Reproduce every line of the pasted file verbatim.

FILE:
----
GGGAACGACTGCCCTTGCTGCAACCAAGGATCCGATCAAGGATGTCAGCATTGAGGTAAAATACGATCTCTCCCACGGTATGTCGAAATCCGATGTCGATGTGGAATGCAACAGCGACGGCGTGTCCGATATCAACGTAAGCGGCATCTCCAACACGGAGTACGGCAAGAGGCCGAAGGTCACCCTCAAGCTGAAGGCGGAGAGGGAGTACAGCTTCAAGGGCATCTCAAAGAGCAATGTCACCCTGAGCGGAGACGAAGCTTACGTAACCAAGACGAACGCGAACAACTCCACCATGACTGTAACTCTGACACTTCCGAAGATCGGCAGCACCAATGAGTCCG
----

GGGAACGACTGCCCTTGCTGCAACCAAGGATCCGATCAAGGATGTCAGCATTGAGGTAAAATACGATCTCTCCCACGGTATGTCGAAATCCGATGTCGATGTGGAATGCAACAGCGACGGCGTGTCCGATATCAACGTAAGCGGCATCTCCAACACGGAGTACGGCAAGAGGCCGAAGGTCACCCTCAAGCTGAAGGCGGAGAGGGAGTACAGCTTCAAGGGCATCTCAAAGAGCAATGTCACCCTGAGCGGAGACGAAGCTTACGTAACCAAGACGAACGCGAACAACTCCACCATGACTGTAACTCTGACACTTCCGAAGATCGGCAGCACCAATGAGTCCG